Note to Obama: Never Negotiate from a Position of Weakness

Not negotiating from a position of weakness is one of the first rules of brinksmanship. However, if one chooses to do so, then that individual has only one weapon left in their arsenal to turn the tables, so to speak: And that is to walk away when met with an unreasonable response or intransigence.

I have had the good fortune to negotiate for a living for three plus decades. My father— Barton “Baruch” Krames—who built up a successful business from nothing, did so because he is a first rate negotiator. I am sure I got the “negotiating gene” from him. It is also the part of my business that I enjoy the most—negotiating the best possible terms for my very valuable clients.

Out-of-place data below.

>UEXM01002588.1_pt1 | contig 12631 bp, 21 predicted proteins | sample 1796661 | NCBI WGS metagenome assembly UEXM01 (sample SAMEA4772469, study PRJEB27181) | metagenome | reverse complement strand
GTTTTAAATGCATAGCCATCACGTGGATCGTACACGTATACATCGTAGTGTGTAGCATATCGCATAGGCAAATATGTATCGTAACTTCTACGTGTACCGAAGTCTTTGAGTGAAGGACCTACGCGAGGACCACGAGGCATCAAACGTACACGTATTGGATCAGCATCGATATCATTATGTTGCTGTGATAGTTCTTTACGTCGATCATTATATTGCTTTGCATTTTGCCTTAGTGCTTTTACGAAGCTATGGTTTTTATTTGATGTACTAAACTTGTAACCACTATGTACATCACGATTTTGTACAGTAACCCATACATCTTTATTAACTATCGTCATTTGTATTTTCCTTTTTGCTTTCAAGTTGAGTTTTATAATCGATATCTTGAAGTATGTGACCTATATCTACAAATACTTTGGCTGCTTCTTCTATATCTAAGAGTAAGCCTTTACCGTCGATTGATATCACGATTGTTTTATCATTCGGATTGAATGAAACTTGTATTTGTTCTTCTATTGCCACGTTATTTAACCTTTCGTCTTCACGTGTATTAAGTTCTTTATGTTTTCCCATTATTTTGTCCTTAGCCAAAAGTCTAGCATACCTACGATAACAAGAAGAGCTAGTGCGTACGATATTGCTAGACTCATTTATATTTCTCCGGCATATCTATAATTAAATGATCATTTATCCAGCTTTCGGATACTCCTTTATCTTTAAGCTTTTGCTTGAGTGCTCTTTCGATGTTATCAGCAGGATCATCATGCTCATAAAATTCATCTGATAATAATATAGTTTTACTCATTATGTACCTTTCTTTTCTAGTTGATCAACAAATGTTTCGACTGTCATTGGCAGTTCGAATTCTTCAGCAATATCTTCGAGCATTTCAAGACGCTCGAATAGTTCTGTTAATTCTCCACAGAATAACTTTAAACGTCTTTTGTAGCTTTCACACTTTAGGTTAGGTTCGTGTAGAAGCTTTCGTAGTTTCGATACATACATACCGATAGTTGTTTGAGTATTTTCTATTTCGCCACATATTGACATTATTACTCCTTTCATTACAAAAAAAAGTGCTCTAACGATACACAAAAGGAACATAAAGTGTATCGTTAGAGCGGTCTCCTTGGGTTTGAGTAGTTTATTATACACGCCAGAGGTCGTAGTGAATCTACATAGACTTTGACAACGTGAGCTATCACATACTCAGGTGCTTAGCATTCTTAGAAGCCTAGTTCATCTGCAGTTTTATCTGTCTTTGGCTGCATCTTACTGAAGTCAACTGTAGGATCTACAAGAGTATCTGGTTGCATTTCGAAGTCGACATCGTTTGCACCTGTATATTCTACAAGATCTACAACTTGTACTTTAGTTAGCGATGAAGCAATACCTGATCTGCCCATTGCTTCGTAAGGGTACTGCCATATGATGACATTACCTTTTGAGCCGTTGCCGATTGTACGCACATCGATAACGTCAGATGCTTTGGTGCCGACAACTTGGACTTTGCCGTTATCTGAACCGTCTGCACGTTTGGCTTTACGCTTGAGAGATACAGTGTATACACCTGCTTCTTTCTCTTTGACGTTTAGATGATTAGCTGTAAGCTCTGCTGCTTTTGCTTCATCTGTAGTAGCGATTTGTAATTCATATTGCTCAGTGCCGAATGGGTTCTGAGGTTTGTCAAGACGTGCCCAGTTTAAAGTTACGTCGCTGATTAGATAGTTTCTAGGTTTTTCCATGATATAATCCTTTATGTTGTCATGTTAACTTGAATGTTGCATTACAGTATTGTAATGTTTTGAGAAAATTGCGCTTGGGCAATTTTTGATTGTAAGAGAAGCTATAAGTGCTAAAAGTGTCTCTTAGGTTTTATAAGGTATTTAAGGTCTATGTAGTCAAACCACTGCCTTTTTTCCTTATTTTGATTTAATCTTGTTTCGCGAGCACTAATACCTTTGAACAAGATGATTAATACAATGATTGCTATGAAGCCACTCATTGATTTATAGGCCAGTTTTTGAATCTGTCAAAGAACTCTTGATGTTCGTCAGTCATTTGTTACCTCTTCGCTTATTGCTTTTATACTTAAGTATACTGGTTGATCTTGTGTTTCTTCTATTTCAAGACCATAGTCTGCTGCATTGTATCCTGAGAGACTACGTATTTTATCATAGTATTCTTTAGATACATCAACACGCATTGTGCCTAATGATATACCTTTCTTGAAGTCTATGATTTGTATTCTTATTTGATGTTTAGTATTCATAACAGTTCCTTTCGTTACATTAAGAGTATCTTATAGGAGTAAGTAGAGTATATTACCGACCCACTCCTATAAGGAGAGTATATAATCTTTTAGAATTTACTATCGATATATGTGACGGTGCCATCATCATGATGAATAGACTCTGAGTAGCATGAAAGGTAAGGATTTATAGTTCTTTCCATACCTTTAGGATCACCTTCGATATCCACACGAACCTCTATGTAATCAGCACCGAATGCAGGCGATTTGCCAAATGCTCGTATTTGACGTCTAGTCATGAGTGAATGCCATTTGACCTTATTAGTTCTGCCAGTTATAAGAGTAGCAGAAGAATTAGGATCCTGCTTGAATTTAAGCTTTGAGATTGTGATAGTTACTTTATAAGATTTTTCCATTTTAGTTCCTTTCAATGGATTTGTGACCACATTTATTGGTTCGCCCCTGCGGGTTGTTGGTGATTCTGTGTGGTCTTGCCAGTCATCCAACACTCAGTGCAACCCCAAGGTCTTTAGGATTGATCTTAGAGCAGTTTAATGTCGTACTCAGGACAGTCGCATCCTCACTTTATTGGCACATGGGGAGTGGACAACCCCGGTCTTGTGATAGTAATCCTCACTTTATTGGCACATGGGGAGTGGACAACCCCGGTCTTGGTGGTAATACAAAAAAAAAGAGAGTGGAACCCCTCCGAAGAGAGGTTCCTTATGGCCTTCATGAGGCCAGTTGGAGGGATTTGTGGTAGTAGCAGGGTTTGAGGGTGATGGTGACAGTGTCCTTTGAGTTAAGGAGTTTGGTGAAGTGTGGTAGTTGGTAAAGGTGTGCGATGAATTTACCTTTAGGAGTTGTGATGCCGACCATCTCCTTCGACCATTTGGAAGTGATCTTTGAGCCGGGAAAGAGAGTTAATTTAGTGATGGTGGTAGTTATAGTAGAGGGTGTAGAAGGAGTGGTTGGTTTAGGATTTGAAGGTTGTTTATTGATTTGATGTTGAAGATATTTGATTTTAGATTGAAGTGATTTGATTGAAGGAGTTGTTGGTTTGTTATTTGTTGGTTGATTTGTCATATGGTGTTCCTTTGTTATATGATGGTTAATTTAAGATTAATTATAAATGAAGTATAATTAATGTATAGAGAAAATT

This posting, like the previous half a dozen, is not about publishing but about Syria and how the U.S. had decided to negotiate with Russia in order to obtain a U.N. resolution to remove and destroy the huge Syrian stockpile of chemical weapons. When Secretary of State went to Geneva to negotiate with his Russian counterpart, Russian Foreign Minister Sergey Lavrov, he went with a weak hand. President Obama missed his best chance to deal a blow to the Assad regime two weeks earlier. That is when he made the worst mistake of his presidency by deciding that instead of leading, he would delegate a major leadership decision to Congress. We now know what I correctly predicted then: Congress would falter and not support their Commander-in-Chief. Obama learned a valuable lesson that he should have already known: leadership can never be delegated. The War Powers Act of 1973 gave the president ample authority to attack Assad with missile strikes without congressional approval.